“I’m not going to ask for financial help,” the Brainerd woman told the Associated Press on Friday. But she added: “If it comes, I’m not going to turn it down, either.”

    Record labels have sued more than 26,000 people they accuse of sharing music online in violation of copyright laws.

    Thomas was the first person to fight back all the way to a trial. Six major record companies accused Thomas of offering 1,702 songs on the Kazaa file-sharing network. The trial focused on 24 songs. On Thursday in Duluth, jurors decided that Thomas willfully violated the copyright on all 24 and recommended she pay damages of $9,250 per song, or $222,000.

    Thomas has denied that the Kazaa account was hers.

    She said people have been leaving messages on her MySpace page offering to help.

    “I guess it’s my Native pride,” said Thomas, who is a member of the Mille Lacs Band of Ojibwe. “Up until this point, I have not held my hand out and asked for financial assistance from anyone.”

    Thomas, 30, works for the Mille Lacs band coordinating a federal grant for cleaning up contaminated land. She said she doesn’t have the means to pay the damages.

    “I am a single mother of two boys. I make $36,000 a year at my job,” she said. “At best they could try and get a court order garnishing my wages.”

    Her attorney, Brian Toder, said that copyright law automatically awards court costs and attorney fees to the winning party. Paying those, too, could push the total judgment against Thomas as high as a half-million dollars.

    The lawsuits were brought by individual record companies and coordinated by the Recording Industry Association of America, where spokeswoman Cara Duckworth declined to comment Friday on the group’s plans for enforcing the judgment.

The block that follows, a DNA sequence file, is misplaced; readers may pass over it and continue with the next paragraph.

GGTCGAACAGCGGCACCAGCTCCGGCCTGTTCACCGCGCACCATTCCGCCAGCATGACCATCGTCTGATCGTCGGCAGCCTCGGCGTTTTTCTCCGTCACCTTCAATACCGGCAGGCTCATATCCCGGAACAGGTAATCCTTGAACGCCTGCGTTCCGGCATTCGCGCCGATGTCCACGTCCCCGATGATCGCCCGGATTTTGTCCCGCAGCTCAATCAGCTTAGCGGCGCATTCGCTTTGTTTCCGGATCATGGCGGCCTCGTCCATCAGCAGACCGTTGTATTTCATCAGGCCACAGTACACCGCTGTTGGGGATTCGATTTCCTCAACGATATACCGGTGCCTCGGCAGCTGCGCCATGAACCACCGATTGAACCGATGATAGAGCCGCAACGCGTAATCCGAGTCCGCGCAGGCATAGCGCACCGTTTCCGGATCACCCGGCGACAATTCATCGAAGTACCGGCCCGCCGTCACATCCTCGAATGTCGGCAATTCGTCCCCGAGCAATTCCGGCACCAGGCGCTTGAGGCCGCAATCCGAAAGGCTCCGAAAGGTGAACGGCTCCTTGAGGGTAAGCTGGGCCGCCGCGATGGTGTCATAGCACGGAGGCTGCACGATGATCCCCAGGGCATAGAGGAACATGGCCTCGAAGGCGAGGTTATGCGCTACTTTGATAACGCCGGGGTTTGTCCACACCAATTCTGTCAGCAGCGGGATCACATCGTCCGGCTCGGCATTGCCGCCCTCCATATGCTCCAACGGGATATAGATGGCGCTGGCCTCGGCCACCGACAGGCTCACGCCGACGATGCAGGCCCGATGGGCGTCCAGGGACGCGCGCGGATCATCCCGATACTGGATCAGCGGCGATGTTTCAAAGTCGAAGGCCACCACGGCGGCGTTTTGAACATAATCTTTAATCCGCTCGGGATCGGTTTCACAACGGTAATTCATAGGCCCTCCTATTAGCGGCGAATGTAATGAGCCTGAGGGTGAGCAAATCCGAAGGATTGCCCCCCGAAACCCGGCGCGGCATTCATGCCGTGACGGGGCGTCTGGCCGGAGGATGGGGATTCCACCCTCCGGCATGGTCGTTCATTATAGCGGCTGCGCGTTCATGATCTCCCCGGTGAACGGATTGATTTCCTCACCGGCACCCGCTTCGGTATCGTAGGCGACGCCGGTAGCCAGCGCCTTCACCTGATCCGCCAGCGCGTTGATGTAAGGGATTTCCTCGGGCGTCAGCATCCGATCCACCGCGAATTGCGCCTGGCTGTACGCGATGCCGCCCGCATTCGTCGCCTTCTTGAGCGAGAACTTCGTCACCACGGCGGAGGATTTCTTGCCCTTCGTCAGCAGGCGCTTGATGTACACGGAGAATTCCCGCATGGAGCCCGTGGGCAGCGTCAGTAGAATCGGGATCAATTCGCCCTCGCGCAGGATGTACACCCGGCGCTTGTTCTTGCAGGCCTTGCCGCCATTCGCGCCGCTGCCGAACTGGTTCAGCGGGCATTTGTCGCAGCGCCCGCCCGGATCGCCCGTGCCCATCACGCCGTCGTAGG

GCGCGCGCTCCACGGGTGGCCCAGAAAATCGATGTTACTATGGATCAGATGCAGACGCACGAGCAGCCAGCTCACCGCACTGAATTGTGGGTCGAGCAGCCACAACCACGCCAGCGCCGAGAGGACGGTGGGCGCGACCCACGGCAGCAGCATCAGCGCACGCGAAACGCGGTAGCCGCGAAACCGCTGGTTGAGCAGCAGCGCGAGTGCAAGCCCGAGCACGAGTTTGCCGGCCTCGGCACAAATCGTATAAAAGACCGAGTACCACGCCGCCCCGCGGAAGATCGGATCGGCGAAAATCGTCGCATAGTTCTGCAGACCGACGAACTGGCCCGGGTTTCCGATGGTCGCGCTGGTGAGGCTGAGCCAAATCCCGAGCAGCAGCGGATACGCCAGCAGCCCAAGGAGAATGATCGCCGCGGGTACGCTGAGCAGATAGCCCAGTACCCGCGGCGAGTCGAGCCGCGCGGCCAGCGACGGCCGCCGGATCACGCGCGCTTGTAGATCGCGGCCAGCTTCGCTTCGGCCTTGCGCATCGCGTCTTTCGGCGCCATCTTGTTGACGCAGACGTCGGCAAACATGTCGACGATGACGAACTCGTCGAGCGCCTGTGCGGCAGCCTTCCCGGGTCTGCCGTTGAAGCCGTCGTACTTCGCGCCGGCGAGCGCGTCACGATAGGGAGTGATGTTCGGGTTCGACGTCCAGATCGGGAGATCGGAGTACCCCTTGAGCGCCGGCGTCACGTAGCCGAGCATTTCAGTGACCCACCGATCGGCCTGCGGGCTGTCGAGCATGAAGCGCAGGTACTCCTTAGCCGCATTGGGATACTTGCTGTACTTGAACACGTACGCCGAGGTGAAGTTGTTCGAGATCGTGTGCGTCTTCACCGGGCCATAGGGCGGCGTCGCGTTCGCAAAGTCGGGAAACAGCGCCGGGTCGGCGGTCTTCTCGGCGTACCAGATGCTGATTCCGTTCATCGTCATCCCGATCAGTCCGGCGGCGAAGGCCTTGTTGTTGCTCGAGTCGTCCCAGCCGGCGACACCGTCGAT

Thomas questioned whether the record companies will be able to enforce the verdict because she is an enrolled member of the Mille Lacs band, lives on its land and works for the band.

    But Kevin Washburn, who teaches American Indian Law as a visiting associate professor at Harvard Law School, said tribal courts generally enforce judgments from other courts. And since this is a federal verdict, the tribal courts might not have a say in enforcing the verdict.

    “One way or another she’s got to pay,” he said.

    The recording industry won two victories with the $222,000 verdict. One was the money. But the other was convincing a judge and jurors that simply making songs available online, without proving they went anywhere, is copyright infringement.

    On Wednesday night, U.S. District Court Judge Michael Davis was planning to instruct jurors that record companies would have to prove someone copied the songs to find copyright infringement. But record company attorney Richard Gabriel cited cases where simply making songs available was found to be infringement, even without proving that they were copied.

    Legal experts said the question is not settled.

    Copyright law doesn’t come right out and say that making something available on a file-sharing network violates the copyright, said Andrew Bridges, an attorney who has argued that viewpoint for the Computer & Communications Industry Association.

    “Record labels don’t like that because it’s harder to prove,” he said.

    However, intellectual property treaties signed by the U.S. assume that simply making a work of art available can violate the copyright, said Jane C. Ginsburg, professor of literary and artistic property law at Columbia Law School.

    “It would be hard to see how we could be living up to our international obligations if the law were interpreted differently,” she said.